Organic semiconductor heterojunction (HJ) energy level offsets are modeled using a combination of Marcus theory for electron transfer, and generalized Shockley theory of the dark current density vs voltage (J-V) characteristics. This model is used to fit the J-V characteristics of several donor-acceptor combinations commonly used in thin film organic photovoltaic cells. In combination with measurements of the energetics of donor-acceptor junctions, the model predicts tradeoffs between the junction open-circuit voltage (VOC) and short-circuit current density (JSC). The VOC is found to increase with light intensity and inversely with temperature for 14 donor-acceptor HJ materials pairs. In particular, we find that VOC reaches a maximum at low temperature (∼175 K) for many of the heterojunctions studied. The maximum value of VOC is a function of the difference between the donor ionization potential and acceptor electron affinity, minus the binding energy of the dissociated, geminate electron-hole pair: a general relationship that has implications on the charge transfer mechanism at organic heterojunctions. The fundamental understanding provided by this model leads us to infer that the maximum power conversion efficiency of double heterostructure organic photovoltaic cells can be as high as 12%. When combined with mixed layers to increase photocurrent and stacked cells to increase VOC, efficiencies approaching 16% are within reach.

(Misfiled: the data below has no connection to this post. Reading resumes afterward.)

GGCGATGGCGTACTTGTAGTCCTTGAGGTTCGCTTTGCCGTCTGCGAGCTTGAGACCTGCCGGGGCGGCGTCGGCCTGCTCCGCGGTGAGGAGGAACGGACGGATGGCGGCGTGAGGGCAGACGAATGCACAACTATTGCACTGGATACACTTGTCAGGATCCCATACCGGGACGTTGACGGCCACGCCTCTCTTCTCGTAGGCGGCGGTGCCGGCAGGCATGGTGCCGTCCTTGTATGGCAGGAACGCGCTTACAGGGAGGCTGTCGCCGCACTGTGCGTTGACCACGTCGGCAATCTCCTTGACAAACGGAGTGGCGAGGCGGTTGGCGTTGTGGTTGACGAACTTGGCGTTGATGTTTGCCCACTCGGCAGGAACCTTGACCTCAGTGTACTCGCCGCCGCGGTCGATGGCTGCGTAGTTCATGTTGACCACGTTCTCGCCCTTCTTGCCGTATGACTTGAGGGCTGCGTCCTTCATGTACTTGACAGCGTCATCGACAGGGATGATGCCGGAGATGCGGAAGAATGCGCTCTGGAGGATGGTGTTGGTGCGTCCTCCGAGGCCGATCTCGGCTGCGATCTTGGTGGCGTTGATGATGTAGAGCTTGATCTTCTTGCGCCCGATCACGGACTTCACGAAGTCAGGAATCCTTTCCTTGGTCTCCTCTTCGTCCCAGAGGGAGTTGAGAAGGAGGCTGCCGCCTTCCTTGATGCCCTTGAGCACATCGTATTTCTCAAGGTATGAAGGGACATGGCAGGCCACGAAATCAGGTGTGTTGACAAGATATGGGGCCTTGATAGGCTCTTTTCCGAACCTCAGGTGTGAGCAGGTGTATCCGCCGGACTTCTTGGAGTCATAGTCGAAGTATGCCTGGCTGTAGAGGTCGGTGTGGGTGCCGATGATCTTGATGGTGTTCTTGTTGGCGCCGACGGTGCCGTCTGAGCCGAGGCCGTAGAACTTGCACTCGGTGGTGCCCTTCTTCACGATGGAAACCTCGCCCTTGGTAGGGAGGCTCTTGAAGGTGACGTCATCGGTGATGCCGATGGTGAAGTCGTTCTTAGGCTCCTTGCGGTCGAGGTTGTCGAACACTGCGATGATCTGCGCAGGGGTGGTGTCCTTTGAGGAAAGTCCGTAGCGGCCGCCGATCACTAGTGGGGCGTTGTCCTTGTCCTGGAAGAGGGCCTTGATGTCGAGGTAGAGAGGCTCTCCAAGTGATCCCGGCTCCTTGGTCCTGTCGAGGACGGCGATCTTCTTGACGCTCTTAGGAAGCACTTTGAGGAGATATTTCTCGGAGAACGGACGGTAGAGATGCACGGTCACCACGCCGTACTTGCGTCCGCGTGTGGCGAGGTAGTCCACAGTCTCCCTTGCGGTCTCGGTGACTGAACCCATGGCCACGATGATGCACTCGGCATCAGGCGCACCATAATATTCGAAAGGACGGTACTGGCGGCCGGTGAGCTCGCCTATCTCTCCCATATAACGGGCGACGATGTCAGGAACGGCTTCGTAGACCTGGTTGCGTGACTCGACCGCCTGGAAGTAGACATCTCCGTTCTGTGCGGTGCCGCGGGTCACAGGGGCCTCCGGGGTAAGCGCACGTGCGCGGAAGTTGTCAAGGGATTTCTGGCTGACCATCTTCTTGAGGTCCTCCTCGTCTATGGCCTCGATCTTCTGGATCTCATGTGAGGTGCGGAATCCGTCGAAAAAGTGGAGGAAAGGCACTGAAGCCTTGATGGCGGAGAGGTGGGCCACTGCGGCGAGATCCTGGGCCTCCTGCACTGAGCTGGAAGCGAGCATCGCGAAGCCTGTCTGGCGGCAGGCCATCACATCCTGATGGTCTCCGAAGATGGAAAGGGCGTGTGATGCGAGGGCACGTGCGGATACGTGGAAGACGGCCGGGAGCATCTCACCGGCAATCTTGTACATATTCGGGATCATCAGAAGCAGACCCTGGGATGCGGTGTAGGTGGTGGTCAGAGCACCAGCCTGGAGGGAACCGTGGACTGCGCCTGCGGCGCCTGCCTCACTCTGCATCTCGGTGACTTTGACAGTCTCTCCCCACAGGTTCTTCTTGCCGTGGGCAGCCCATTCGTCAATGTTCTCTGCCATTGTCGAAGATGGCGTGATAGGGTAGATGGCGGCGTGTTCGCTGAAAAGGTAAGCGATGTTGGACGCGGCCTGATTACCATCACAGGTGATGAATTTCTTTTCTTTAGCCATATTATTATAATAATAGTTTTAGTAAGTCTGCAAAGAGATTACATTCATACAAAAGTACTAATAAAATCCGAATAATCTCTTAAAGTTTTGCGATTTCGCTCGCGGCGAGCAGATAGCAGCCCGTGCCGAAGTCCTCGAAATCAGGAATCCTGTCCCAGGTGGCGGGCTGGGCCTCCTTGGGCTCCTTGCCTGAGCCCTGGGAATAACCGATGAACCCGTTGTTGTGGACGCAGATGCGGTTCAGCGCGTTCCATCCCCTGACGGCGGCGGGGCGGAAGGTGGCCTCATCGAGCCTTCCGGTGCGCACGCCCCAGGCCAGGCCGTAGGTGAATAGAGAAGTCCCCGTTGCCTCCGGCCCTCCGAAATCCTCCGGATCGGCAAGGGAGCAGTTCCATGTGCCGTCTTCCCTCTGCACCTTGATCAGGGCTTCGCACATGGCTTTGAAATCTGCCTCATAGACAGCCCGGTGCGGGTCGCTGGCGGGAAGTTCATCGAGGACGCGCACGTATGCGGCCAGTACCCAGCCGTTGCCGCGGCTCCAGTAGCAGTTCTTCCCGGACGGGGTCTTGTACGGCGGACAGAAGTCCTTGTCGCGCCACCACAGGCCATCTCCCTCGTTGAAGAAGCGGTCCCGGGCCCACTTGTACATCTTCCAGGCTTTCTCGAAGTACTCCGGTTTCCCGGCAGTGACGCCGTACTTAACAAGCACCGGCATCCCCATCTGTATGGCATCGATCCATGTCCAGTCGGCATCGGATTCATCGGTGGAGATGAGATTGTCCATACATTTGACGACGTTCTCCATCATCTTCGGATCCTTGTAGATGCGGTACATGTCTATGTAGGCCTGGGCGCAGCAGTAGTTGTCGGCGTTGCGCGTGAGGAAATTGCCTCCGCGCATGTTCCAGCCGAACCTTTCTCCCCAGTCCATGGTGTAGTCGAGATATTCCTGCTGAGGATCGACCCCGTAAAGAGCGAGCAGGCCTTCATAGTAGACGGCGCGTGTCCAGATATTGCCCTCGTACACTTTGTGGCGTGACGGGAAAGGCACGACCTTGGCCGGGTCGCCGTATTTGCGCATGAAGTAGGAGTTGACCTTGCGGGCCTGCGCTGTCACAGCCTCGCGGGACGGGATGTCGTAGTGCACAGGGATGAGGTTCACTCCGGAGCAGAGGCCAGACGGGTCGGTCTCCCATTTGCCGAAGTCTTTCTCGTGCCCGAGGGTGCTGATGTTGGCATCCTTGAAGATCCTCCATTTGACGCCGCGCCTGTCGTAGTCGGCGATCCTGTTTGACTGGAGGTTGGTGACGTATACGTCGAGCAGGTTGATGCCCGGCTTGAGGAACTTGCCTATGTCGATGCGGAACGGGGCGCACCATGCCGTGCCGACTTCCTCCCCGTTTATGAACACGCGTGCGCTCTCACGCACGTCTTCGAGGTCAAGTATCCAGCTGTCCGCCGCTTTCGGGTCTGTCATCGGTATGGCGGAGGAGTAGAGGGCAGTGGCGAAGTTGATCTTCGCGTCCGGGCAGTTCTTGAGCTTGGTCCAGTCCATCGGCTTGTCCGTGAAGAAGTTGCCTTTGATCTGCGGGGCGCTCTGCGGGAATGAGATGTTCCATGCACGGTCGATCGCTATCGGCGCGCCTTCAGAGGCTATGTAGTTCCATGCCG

|Physical Review B - Condensed Matter and Materials Physics
|Published - Mar 27 2007
All Science Journal Classification (ASJC) codes
- Electronic, Optical and Magnetic Materials
- Condensed Matter Physics